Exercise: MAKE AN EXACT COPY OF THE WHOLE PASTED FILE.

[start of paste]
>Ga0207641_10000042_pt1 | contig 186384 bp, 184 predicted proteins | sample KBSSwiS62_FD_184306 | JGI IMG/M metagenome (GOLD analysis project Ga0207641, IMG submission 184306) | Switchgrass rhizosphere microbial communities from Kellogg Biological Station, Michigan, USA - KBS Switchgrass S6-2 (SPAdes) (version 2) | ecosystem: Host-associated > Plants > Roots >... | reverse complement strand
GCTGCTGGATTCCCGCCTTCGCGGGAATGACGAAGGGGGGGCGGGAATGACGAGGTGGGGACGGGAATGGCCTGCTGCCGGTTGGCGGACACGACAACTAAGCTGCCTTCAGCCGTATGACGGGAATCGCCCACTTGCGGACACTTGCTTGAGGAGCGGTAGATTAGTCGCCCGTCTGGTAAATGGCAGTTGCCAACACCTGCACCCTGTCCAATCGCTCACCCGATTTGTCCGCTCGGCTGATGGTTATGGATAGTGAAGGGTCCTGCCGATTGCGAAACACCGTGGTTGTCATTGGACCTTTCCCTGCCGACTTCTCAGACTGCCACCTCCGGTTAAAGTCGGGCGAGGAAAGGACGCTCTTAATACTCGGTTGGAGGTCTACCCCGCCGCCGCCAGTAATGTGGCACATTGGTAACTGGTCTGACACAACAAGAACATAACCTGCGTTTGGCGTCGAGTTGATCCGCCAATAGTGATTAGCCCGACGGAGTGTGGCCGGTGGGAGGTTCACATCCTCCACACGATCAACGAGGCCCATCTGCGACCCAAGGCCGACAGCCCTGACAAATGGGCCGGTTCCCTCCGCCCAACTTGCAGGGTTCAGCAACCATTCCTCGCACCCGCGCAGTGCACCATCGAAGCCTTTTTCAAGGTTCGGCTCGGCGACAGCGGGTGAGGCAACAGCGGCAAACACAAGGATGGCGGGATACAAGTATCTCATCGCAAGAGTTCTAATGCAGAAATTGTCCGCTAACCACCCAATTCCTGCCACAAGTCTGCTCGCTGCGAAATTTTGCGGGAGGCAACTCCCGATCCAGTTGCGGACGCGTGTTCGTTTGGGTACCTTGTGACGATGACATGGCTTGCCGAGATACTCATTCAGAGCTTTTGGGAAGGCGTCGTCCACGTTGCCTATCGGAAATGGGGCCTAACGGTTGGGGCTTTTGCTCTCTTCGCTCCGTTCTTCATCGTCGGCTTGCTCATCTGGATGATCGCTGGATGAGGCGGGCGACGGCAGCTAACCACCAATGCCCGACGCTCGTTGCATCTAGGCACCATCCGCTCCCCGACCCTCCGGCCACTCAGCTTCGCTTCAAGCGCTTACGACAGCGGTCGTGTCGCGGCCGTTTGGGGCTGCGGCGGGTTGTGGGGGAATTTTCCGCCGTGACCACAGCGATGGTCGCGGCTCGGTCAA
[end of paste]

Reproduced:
>Ga0207641_10000042_pt1 | contig 186384 bp, 184 predicted proteins | sample KBSSwiS62_FD_184306 | JGI IMG/M metagenome (GOLD analysis project Ga0207641, IMG submission 184306) | Switchgrass rhizosphere microbial communities from Kellogg Biological Station, Michigan, USA - KBS Switchgrass S6-2 (SPAdes) (version 2) | ecosystem: Host-associated > Plants > Roots >... | reverse complement strand
GCTGCTGGATTCCCGCCTTCGCGGGAATGACGAAGGGGGGGCGGGAATGACGAGGTGGGGACGGGAATGGCCTGCTGCCGGTTGGCGGACACGACAACTAAGCTGCCTTCAGCCGTATGACGGGAATCGCCCACTTGCGGACACTTGCTTGAGGAGCGGTAGATTAGTCGCCCGTCTGGTAAATGGCAGTTGCCAACACCTGCACCCTGTCCAATCGCTCACCCGATTTGTCCGCTCGGCTGATGGTTATGGATAGTGAAGGGTCCTGCCGATTGCGAAACACCGTGGTTGTCATTGGACCTTTCCCTGCCGACTTCTCAGACTGCCACCTCCGGTTAAAGTCGGGCGAGGAAAGGACGCTCTTAATACTCGGTTGGAGGTCTACCCCGCCGCCGCCAGTAATGTGGCACATTGGTAACTGGTCTGACACAACAAGAACATAACCTGCGTTTGGCGTCGAGTTGATCCGCCAATAGTGATTAGCCCGACGGAGTGTGGCCGGTGGGAGGTTCACATCCTCCACACGATCAACGAGGCCCATCTGCGACCCAAGGCCGACAGCCCTGACAAATGGGCCGGTTCCCTCCGCCCAACTTGCAGGGTTCAGCAACCATTCCTCGCACCCGCGCAGTGCACCATCGAAGCCTTTTTCAAGGTTCGGCTCGGCGACAGCGGGTGAGGCAACAGCGGCAAACACAAGGATGGCGGGATACAAGTATCTCATCGCAAGAGTTCTAATGCAGAAATTGTCCGCTAACCACCCAATTCCTGCCACAAGTCTGCTCGCTGCGAAATTTTGCGGGAGGCAACTCCCGATCCAGTTGCGGACGCGTGTTCGTTTGGGTACCTTGTGACGATGACATGGCTTGCCGAGATACTCATTCAGAGCTTTTGGGAAGGCGTCGTCCACGTTGCCTATCGGAAATGGGGCCTAACGGTTGGGGCTTTTGCTCTCTTCGCTCCGTTCTTCATCGTCGGCTTGCTCATCTGGATGATCGCTGGATGAGGCGGGCGACGGCAGCTAACCACCAATGCCCGACGCTCGTTGCATCTAGGCACCATCCGCTCCCCGACCCTCCGGCCACTCAGCTTCGCTTCAAGCGCTTACGACAGCGGTCGTGTCGCGGCCGTTTGGGGCTGCGGCGGGTTGTGGGGGAATTTTCCGCCGTGACCACAGCGATGGTCGCGGCTCGGTCAA